But the composer himself resists the idea of nationhood being a decisive influence. ‘It’s not a theme for me. If it is there, it is.’ So should we focus on the notes? ‘No. Don’t focus on the notes. It has to do with perception, human existence, the sense of life, whatever you like, God, but not the narrow national ghetto. This is the beginning of every conflict and confrontation.’ Nekrolog may be the first serial piece of Estonian music, and the Third Symphony an ‘interchange’, but for Pärt as for Western listeners, Tabula rasa ‘changed everything’.
Salonen draws attention to the destructive saga of the Baltic states. ‘Think of Arvo’s history. He was born in a country that was independent, and then it was occupied by the Soviets, and no matter whose side you were on, you were on the wrong side. If you were in the partisan troops fighting the Nazis, you were fighting for Stalin, or vice versa. When Arvo became better known as a composer, he was channelling some kind of resistance into his music, in a more or less subtle way. I recorded the Credo some years ago, and someone told me that in the first performance in Tallinn, the chorus had been shouting anti-Soviet slogans, mixed in with ‘Credo in unum Jesum Christum’. I think his relationship with Russian culture is complicated because he largely gets inspiration and material from the Orthodox tradition, but at the same time he is Estonian.’
At a nexus of that relationship sits the Fourth Symphony. Behind it lies the Orthodox Canon to the Holy Guardian Angel, and in front, a dedication to Mikhail Khodorkovsky, a one-time oil billionaire who was imprisoned on fraud charges. Eicher thinks we should not read too much into this – and Pärt has never met Khodorkovsky – but as Salonen says, ‘the fact of the dedication may not be aesthetically significant, but you cannot forget it either. People have different views about Khodorkovsky. Some people think he’s just a corrupt businessman, and then there is Arvo, who obviously thinks that he is a saint, suffering for mankind.’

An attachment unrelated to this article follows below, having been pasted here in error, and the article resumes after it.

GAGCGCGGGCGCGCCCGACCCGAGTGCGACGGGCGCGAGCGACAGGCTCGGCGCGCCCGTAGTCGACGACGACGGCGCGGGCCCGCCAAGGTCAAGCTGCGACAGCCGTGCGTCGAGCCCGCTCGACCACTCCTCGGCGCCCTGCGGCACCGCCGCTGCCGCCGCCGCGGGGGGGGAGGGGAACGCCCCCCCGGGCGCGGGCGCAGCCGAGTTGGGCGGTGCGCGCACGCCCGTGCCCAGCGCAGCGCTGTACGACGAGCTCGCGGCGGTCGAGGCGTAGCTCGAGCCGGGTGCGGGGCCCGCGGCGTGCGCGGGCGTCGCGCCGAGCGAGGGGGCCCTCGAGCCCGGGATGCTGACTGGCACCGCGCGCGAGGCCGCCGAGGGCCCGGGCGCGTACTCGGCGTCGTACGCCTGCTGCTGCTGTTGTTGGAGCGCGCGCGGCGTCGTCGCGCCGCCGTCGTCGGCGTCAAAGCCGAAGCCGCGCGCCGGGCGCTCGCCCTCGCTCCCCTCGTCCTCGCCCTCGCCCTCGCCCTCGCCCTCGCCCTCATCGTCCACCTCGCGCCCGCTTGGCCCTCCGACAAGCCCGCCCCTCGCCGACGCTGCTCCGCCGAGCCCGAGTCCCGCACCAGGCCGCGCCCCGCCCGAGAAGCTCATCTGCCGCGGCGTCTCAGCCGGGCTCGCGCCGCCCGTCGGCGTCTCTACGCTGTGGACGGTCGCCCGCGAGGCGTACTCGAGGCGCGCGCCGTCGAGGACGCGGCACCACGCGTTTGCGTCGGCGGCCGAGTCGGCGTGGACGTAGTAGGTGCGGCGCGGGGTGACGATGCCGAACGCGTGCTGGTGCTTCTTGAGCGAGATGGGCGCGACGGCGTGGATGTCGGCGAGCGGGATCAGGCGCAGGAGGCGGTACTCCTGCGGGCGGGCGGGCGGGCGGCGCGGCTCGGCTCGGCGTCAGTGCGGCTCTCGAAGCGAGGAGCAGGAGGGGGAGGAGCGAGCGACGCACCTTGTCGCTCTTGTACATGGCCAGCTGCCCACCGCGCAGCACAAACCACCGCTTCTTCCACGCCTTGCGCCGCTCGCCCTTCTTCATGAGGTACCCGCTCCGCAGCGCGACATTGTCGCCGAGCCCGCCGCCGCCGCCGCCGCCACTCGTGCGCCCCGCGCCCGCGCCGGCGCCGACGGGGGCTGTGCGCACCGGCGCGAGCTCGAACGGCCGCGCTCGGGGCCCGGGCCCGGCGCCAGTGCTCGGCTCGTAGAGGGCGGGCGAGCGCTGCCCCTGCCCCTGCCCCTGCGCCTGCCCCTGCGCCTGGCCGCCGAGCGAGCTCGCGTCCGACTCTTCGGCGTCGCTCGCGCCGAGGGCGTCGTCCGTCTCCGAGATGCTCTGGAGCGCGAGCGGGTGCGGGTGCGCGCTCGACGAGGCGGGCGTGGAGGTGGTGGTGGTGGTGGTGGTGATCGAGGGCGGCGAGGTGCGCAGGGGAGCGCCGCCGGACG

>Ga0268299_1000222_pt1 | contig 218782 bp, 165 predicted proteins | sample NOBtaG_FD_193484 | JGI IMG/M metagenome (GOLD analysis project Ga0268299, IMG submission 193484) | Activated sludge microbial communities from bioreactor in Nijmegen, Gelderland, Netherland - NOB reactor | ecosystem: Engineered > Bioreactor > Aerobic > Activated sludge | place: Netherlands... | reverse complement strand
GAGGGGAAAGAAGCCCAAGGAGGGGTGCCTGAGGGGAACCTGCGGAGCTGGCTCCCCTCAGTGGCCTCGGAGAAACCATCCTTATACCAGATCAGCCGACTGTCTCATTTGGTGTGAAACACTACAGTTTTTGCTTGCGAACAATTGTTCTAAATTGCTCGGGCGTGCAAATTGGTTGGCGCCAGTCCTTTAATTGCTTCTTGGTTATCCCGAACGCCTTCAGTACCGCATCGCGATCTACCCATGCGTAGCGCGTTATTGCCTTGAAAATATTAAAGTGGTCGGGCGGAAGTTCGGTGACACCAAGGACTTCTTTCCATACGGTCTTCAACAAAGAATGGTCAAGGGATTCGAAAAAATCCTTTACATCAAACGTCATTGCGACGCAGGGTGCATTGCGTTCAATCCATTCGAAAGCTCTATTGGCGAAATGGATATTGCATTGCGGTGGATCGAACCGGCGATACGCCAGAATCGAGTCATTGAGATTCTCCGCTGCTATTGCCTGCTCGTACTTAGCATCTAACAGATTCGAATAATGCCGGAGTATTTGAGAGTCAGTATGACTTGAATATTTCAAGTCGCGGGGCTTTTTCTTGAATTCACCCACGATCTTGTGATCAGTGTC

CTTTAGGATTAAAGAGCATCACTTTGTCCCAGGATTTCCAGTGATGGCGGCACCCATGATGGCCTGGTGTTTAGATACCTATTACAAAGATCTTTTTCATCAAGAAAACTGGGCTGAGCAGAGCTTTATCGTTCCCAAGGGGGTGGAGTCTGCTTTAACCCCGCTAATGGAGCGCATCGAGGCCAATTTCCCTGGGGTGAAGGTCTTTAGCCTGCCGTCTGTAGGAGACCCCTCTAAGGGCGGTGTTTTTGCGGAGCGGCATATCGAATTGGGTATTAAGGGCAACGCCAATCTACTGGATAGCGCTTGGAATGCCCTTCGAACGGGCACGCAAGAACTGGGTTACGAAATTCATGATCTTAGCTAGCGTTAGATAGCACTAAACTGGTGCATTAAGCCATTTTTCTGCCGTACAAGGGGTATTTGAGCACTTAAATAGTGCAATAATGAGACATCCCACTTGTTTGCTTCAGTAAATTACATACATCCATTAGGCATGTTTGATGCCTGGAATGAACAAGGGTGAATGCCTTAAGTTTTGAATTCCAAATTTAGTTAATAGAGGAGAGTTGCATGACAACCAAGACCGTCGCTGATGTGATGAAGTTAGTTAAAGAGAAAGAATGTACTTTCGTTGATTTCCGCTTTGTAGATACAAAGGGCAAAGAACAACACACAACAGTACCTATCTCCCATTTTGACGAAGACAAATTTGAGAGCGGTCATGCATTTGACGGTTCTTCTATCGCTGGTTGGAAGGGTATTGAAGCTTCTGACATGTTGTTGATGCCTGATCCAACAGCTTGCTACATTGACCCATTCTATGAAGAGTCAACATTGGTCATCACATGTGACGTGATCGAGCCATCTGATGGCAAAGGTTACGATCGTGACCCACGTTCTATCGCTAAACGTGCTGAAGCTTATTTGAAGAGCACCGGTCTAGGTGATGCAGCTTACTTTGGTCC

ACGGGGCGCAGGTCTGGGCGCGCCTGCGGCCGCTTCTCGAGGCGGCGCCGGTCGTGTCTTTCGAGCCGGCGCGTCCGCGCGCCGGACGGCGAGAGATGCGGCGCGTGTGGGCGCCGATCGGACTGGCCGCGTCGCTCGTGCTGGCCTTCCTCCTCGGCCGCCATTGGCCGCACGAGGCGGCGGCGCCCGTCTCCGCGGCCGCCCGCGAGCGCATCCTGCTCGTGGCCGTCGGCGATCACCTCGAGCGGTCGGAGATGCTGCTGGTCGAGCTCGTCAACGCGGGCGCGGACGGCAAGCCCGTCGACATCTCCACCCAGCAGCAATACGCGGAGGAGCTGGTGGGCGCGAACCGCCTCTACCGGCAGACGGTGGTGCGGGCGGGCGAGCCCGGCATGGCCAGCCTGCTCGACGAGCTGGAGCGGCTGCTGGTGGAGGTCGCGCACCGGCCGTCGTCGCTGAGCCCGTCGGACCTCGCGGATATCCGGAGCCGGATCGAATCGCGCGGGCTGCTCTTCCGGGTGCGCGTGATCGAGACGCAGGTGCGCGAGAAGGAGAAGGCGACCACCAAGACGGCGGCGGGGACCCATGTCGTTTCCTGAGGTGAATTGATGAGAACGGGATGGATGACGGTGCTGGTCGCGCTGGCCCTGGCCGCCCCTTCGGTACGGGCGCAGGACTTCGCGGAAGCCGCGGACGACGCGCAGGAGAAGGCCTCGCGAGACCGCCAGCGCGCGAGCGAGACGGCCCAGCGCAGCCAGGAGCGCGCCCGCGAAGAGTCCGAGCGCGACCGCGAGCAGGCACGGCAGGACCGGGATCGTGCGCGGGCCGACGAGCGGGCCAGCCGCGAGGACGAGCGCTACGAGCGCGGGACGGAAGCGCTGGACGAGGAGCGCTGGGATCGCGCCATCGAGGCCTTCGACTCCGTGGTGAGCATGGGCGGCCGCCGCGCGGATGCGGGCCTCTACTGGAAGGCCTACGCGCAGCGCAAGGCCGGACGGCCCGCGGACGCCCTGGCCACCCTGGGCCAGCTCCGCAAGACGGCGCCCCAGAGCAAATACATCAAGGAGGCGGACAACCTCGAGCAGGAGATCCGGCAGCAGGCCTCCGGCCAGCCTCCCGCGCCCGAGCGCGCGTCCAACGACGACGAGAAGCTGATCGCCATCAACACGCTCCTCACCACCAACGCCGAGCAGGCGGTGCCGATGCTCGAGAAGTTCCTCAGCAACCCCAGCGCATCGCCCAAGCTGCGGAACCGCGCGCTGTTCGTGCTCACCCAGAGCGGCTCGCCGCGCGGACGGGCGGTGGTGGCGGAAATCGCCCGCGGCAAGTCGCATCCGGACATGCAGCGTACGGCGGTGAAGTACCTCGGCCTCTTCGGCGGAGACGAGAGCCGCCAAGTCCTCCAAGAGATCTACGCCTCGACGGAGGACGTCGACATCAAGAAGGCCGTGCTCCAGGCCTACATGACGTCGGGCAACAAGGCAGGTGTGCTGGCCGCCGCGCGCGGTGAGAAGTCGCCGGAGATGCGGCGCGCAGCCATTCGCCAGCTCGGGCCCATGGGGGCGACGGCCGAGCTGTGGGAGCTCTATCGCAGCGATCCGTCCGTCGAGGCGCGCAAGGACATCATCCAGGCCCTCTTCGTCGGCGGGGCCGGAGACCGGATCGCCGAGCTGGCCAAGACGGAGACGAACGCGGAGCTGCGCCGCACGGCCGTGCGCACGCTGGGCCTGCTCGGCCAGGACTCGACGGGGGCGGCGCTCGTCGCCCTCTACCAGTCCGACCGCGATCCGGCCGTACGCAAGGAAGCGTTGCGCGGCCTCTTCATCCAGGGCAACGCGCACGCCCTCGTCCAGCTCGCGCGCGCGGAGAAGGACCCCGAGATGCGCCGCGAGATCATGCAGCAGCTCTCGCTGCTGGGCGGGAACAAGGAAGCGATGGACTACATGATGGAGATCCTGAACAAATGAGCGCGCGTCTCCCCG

The symphony’s central movement is continually clouded by a darkly harmonised shudder in the strings, marked affanoso – ‘with anxious expression’. Says Pärt, ‘Another spirit comes [after the gentle opening movement], it’s not äusserlich [superficial], it’s…better not.’ He shows me in the score that, though on every page you can see and hear the self=coined ‘tintinnabuli’ style (two voices: one arpeggiated, accompanying a stepwise melody) which has shaped the contemplative identity of his music ever since Für Alina, so too this affannoso figure is present in the shadows – ‘like you cannot move or influence the trajectories of planets, it is there, you feel it’. But a ‘crazy’, quasi-Sibelian coda seems to blow away such certainty on a chill and piercing wind. ‘Yes. Think about it. This is the message for audiences. But nothing is lost. The truth is…it’s an ellipsis.’
Eicher thinks that ‘the development of Pärt’s music in recent years is particularly evident in his orchestral music. His writing for orchestra is now more differentiated, overtone-rich. The sound picture is more often bright and light, there is less block-like harmony and timbre.’